Bloody hell, Piley, I knew you had had some problems with your eyes but had no idea how serious or how longstanding they had been. Your forbearance is remarkable.
Disintegrating vision is definitely one of the really crap things about passing 40 ( I made three mistakes in my work diary last week, due to cockily trying to fill it in without my glasses on, which ended up taking me hours and a lot of embarrassment to put right ). The fact that you were so badly advised by a professional that you'd put your trust in makes it all the worse.
The best you can say, I guess, is that we do at least live in an age where technological improvements happen so fast that there are new aids and adaptations for visual impairment coming on the market all the time ( I have one or two patients who continually update me). The EBook takes a bit of getting used to and can't replace the tactile thrill of the printed page, but is pretty good from what I gather.
It makes it all the more important that you keep those podcasts coming!
I concur with Artog's suggestion about an e-book reader. I've got one and you can really zoom in on the text to quite a frightening degree.
In fact, I always carry mine with me so, when you're back at work, come and have a discrete visit down the office and I'll show you it.
There's a great selection of stuff available and, if you know where to go, a good lot freebies are available via the net.
Come and see me and you may be a convert to the ways of the electronic book.
Marmite - thanks, have done a few audio books, as you say, they ain't bad, but I find it ends up being something different. For a start, I found myself listening at times and in places I wouldn't (or couldn't!) read a book... e.g. in the car. It's basically listening to the radio isn't it?! But beggars can't be choosers as they say, and I guess getting to hear a book (only those full 15 hour jobbies mind, none of those condensed 2 hours things) is better than never being able to read it....
PH - ta for the tip, have signed up (you only see to be able to search the site once logged in) and there is some great stuff on there.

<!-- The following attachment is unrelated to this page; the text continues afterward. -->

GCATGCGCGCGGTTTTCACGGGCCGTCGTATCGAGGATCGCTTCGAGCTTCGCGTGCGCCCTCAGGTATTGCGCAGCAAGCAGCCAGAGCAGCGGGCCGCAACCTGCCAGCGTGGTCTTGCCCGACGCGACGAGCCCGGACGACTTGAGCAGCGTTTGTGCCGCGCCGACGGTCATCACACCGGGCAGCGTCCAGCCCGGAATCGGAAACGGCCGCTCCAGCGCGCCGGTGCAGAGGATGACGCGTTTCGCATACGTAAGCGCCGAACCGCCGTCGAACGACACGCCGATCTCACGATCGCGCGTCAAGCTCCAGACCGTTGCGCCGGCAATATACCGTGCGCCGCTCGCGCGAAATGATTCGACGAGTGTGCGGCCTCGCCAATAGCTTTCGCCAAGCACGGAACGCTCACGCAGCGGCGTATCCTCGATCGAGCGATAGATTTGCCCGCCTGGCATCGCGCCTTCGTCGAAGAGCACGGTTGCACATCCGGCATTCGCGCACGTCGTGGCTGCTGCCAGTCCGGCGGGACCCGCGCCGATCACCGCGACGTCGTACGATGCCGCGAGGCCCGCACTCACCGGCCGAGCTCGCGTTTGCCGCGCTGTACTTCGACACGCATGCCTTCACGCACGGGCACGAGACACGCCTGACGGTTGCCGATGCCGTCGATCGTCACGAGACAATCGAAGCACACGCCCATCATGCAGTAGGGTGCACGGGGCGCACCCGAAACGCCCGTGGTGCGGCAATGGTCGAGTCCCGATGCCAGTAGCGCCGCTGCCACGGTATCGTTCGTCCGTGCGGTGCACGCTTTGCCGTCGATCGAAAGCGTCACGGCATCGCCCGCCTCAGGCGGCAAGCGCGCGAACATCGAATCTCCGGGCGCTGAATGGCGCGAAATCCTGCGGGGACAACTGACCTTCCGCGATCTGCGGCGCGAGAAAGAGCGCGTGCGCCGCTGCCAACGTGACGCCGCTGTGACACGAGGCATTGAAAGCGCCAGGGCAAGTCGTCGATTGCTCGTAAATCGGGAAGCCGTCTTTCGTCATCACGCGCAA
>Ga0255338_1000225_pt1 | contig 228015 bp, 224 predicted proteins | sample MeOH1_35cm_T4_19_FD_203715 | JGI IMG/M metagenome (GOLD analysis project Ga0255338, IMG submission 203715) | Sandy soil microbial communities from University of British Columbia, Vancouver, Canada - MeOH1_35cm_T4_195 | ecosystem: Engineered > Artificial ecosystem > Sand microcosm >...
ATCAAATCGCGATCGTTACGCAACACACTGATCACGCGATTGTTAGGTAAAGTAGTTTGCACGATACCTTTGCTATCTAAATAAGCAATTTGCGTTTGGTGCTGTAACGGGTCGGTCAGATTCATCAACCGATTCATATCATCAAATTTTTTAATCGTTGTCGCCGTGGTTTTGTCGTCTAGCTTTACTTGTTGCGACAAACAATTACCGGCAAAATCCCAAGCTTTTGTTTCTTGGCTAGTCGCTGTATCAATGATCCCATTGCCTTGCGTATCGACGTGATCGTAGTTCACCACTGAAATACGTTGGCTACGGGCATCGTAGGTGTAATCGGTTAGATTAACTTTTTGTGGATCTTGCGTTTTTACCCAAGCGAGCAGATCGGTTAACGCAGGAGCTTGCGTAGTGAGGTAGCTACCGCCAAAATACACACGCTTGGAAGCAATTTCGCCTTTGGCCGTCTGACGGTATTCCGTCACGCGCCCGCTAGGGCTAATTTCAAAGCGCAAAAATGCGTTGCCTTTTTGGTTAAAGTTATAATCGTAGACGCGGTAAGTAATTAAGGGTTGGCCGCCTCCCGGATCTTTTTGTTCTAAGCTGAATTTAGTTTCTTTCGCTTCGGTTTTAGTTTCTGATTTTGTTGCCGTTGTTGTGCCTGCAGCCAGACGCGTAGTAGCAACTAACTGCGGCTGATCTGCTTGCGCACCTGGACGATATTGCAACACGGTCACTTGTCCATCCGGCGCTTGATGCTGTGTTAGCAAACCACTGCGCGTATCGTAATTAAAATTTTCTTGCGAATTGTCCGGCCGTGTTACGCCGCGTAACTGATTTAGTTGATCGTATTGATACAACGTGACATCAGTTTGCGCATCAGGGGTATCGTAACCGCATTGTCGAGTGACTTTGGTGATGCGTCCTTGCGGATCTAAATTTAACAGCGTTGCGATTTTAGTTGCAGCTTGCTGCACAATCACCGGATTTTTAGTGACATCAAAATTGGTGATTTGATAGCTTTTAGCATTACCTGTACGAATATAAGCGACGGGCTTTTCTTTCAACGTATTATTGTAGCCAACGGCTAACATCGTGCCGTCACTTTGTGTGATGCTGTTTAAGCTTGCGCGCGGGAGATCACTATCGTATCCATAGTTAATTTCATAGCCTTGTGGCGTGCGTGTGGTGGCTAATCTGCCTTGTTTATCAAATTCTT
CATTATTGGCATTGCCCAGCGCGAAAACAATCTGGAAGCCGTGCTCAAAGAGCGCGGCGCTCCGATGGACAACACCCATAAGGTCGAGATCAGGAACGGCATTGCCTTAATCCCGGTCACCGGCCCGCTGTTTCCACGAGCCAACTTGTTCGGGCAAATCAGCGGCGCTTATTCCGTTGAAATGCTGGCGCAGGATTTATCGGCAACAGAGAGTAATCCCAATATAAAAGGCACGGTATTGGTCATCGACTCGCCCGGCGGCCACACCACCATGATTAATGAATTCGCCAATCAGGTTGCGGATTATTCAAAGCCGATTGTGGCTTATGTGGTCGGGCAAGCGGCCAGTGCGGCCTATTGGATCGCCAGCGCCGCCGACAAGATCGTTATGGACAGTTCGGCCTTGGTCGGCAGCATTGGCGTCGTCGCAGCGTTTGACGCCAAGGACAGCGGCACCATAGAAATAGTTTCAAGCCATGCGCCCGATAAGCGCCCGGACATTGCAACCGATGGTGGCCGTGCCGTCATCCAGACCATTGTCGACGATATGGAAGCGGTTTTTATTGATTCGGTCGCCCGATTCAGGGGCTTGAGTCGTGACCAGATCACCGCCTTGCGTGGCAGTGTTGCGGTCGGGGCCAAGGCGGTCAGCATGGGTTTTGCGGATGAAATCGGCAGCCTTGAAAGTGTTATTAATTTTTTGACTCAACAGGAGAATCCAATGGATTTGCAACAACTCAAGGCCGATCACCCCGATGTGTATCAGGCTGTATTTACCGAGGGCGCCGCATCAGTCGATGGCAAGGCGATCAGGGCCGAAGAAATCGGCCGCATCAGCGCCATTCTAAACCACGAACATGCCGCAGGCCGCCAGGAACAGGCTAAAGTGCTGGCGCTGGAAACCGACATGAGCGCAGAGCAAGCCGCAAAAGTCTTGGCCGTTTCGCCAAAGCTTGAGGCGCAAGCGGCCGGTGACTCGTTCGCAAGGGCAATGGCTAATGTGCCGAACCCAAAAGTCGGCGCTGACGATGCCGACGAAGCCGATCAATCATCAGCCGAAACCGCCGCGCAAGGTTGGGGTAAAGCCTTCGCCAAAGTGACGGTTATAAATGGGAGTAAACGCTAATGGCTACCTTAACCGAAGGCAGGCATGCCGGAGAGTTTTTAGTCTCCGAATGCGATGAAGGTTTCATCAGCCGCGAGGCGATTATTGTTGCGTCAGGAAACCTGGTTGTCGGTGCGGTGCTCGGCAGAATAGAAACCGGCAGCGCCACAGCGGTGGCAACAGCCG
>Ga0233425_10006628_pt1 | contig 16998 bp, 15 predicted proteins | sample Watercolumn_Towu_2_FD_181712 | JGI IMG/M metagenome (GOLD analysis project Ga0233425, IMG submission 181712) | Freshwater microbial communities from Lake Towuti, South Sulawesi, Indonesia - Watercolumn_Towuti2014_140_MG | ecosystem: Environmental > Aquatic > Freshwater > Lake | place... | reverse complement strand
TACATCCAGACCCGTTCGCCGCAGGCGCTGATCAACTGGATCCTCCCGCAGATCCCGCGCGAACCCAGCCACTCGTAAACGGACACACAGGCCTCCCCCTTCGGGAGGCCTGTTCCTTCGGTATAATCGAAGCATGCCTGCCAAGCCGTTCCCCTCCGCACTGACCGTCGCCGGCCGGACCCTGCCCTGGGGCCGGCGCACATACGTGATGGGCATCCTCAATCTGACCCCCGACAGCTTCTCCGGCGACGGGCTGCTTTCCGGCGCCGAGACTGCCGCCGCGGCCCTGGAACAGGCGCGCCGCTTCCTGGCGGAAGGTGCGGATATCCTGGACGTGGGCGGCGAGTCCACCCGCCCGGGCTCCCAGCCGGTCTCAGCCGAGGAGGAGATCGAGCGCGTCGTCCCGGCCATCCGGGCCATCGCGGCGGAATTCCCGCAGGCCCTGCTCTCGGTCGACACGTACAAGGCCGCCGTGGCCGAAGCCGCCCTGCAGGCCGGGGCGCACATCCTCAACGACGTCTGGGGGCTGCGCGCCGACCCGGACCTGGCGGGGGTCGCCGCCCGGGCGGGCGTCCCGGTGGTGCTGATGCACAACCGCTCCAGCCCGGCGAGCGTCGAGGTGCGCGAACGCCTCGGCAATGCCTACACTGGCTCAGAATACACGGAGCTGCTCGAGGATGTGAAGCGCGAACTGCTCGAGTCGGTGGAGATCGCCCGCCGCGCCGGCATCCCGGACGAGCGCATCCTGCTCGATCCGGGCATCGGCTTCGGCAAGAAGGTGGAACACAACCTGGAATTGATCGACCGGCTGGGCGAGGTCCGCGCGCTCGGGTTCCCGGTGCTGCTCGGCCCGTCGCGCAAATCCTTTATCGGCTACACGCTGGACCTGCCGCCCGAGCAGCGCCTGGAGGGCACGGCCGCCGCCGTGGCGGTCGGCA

Ist\Dan\Artog\ISBW - To be honest, although I knew these things existed, I never for one moment gave it a thought that it could be something to help me. In my mind they are small (like me hopelessly trying to read an iPod screen) tricky little fellas, designed for those with GOOD sight!! I'd never really thought of it the other way round. I would be very interested in a demo Dan, thanks mate. I guess the other thing that has always made me dismiss these things is that I assume (no basis for this, just me deciding!) that the books available would be limited and mainstream. Great if you like Dan Brown but shite if you like odd stuff. What are the chances of picking up old obscure titles??
ISBW - thanks... I'll admit I've had to dig pretty damn deep at times on this one. The op was (incredibly) sold to me as an enhancement, had I known what would happen of course i'd have not gone through with it. You hit the nail on the head by the way with the 'professional advice' bit, and it's something that I do torture myself with. It's useless, but even now I still go through the "what if" "if only I'd done this, that, the other". But i'm not an expert on eyes, I had to put my trust in someone who is (apparently), and I got shafted. As you say, technology is moving forward all the time, and it is something that keeps me looking forward, you never know what might be round the corner... maybe...
Thanks everyone, I really appreciate your comments...
Hello Piley, not a lot to add to these comments. I was obviously aware of your problems but reading the whole course of events makes me realise what a darn right p***** this is. Particularly as you have been abysmally advised.
On a lighter note retail figures just released for last week from Westcliff/Leigh/Southend charity shop associations, show a surge in sales of Six Million Dollar man annuals, WWF autobiography's (including Natural Disasters and Razor Ramone) and ,curiously, small plaster cast models of Teenage Mutant Hero Turtles !
Something you want to tell us son ....?!
I still think that there must be some action you can take over this. It should be a simple operation and it's turned into a horror that's completley changed your life. I know when we spoke shortly after you said you were to depressed to deal with that stuff and ok it would not bring your sight back but i think you were poorly advised or poorly operated on. I have to have glasses for reading and the PC now and i moan like fuck about it. I'll count my self lucky from now on. It breaks my heart about your books. 1. that i know you love em and now have let them go 2.you could have at least sold em and made some wedge from them. A pisser all round mate but i do give you credit for being generally an UP and positive geezer even after these events.
Chin up mate.
Damn, and I used to feel bad that I have to wear glasses AT ALL.